Start a Kitchen Herb Garden
LOCATION OF HERB GARDEN
In general, the most favorable exposure for an herb garden is toward the south, but lacking such an exposure should not deter one from planting herbs on a northern slope if this be the only site available. Indeed, such sites often prove remarkably good if other conditions are propitious and proper attention is given the plants. Similarly, a smooth, gently sloping surface is especially desirable, but even in gardens in which the ground is almost billowy the gardener may often take advantage of the irregularities by planting the moisture-loving plants in the hollows and those that like dry situations upon the ridges. Nothing like turning disadvantages to account!
No matter what the nature of the surface and the exposure, it is always advisable to give the herbs the most sunny spots in the garden, places where shade from trees, barns, other buildings and from fences cannot reach them. This is suggested because the development of the oils, upon which the flavoring of most of the herbs mainly depends, is best in full sunshine and the plants have more substance than when grown in the shade.
THE SOIL AND ITS PREPARATION
As to the kind of soil, Hobson’s choice ranks first! It is not necessary to move into the next county just to have an herb garden. This is one of the cases in which the gardener may well make the best of however bad a bargain he has.[Pg 46]
Combination Hand Plow, Harrow, Cultivator and Seed Drill
But supposing that a selection be possible, a light sandy loam, underlaid by a porous subsoil so as to be well drained, should be given the preference, since it is warmed quickly, easily worked, and may be stirred early in the season and after a rain. Clay loams are less desirable upon every one of the points mentioned, and very sandy soils also. But if Hobson has one of these, there will be an excellent opportunity to cultivate philosophy as well as herbs. And the gardener may be agreeably surprised at the results obtained. No harm in trying! Whatever the quality of the soil, it should not be very rich, because in such soils the growth is apt to be rank and the quantity of oil small in proportion to the leafage.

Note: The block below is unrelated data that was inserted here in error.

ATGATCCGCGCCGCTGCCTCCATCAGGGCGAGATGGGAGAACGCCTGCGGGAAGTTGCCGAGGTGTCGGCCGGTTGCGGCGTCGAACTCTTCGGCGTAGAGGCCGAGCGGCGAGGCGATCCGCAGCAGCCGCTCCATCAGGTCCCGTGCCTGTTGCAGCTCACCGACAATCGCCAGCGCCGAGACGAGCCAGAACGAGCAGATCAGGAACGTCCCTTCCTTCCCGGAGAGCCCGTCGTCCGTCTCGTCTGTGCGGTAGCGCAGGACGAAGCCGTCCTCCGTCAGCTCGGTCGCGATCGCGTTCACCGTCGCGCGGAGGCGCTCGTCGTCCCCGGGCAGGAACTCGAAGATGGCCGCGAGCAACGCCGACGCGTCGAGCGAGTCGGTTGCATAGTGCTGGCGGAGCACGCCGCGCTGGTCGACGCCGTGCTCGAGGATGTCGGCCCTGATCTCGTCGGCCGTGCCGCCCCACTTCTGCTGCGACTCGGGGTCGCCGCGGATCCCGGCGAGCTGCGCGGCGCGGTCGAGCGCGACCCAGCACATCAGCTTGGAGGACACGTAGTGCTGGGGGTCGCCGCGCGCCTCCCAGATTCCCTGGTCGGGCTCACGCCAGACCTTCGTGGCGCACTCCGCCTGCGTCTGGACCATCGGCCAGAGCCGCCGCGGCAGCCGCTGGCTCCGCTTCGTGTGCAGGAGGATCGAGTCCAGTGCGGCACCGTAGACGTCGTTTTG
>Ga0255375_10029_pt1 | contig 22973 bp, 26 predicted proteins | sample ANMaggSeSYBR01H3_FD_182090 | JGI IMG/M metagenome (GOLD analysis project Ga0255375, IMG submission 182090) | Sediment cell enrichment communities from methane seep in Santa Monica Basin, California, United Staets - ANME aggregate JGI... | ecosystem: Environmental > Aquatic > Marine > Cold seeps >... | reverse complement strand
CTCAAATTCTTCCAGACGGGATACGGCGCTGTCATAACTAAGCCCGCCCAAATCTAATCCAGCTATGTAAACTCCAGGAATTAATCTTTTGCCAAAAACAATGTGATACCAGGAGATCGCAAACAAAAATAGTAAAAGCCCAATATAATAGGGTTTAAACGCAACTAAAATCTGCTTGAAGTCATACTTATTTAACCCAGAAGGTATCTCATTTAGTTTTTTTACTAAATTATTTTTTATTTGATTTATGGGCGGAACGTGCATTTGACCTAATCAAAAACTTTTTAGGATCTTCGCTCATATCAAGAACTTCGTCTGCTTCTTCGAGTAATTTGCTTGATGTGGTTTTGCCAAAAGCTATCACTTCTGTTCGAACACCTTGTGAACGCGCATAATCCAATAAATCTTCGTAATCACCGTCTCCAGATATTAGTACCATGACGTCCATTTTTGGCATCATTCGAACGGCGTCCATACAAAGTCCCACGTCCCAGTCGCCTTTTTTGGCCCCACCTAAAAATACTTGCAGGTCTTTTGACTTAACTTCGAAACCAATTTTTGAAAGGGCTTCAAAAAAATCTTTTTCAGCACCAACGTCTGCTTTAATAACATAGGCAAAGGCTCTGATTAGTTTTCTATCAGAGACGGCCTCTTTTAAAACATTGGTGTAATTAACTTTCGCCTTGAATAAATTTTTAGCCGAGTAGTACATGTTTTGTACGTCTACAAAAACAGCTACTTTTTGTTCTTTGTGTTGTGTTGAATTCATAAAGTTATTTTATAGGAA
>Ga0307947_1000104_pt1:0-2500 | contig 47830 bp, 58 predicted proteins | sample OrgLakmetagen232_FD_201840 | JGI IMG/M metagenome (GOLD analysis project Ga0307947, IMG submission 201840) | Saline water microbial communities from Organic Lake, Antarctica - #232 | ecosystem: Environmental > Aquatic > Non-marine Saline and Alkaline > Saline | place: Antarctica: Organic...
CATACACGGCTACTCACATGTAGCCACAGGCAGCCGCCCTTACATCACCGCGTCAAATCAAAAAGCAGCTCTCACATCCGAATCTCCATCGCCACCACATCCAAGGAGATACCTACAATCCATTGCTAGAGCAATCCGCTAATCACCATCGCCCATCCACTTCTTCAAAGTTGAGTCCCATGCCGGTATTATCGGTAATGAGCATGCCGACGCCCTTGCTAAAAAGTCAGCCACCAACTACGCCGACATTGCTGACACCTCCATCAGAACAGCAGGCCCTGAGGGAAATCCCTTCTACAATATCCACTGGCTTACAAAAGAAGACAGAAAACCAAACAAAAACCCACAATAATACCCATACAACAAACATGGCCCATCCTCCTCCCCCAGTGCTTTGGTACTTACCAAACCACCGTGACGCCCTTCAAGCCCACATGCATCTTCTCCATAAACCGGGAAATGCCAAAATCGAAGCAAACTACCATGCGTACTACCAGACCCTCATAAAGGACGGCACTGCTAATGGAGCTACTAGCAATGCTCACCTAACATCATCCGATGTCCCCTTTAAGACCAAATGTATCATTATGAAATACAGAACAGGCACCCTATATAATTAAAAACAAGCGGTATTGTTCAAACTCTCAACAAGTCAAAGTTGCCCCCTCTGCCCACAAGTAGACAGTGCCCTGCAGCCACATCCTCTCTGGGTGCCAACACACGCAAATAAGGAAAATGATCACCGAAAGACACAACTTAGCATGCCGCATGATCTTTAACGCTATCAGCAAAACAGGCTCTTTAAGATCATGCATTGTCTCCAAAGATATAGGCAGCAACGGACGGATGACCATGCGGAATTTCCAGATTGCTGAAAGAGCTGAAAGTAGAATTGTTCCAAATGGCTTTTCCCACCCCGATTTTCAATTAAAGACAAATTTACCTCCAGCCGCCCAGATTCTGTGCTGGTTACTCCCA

The preparation of the soil should commence as soon as the grass in the neighborhood is seen to be sprouting. Well-decayed manure should be spread at the rate of not less than a bushel nor more than double that quantity to the square yard, and as soon as the soil is dry enough to crumble readily it should be dug or plowed as deeply as possible without bringing up the subsoil. This operation of turning over the soil should be thoroughly performed, the earth being pulverized as much as possible. To accomplish this no hand tool surpasses the spading fork.
Surface Paring Cultivator One other method is, however, superior especially when practiced upon the heavier soils—fall plowing or digging. In practicing this method care should be taken to plow late when the soil, moistened by autumn rains, will naturally come up in big lumps.[Pg 47] These lumps must be left undisturbed during the winter for frost to act upon. All that will be necessary in the spring will be to rake or harrow the ground. The clods will crumble.
I once had occasion to try this method upon about 25 acres of land which had been made by pumping mud from a river bottom upon a marsh thus converted into dry ground by the sedimentation. Three sturdy horses were needed to do the plowing. The earth turned up in chunks as large as a man’s body. Contrary to my plowman’s doubts and predictions, Jack Frost did a grand milling business that winter! Clods that could hardly be broken in the autumn with a sledge hammer crumbled down in the spring at the touch of a garden rake!
Having thoroughly fined the surface of the garden by harrowing and raking, the seeds may be sown or the plants transplanted as already noted. From this time forward the surface must be kept loose and open by surface cultivation every week or 10 days and after every shower that forms a crust, until the plants cover the whole ground. This frequent cultivation is not merely for the purpose of keeping the weeds in check; it is a necessary operation to keep the immediate surface layer powdery, in which[Pg 48] condition it will act as a mulch to prevent the loss of water from the lower soil layers. When kept in perfect condition by frequent stirring the immediate surface should be powdery. Yes, powdery! Within 1 inch of the surface, however, the color will be darker from the presence of moisture. When supplied with such conditions, failures must be attributed to other causes than lack of water.
When desired, herbs may be used as secondary crops to follow such early vegetables as early cabbage and peas; or, if likely to be needed still earlier, after radishes, transplanted lettuce and onions grown from sets. These primary crops, having reached marketable size, are removed, the ground stirred and the herb plants transplanted from nursery beds or cold frames.
Often the principal herbs—sage, savory, marjoram and thyme—are set close together, both the rows and the plants in them being nearer than recommended further on. The object of such practice is to get several crops in the following way: When the plants in the rows commence to crowd one another each alternate plant is removed and sold or cured. This may perhaps be done a second time. Then when the rows begin to crowd, each alternate row is removed and the remainder allowed to develop more fully. The chief advantages of this practice are not only that several crops may be gathered, but each plant, being supplied with plenty of room and light, will have fewer yellow or dead leaves than when crowded. In the diagram the numbers show which plants are removed first, second, third and last.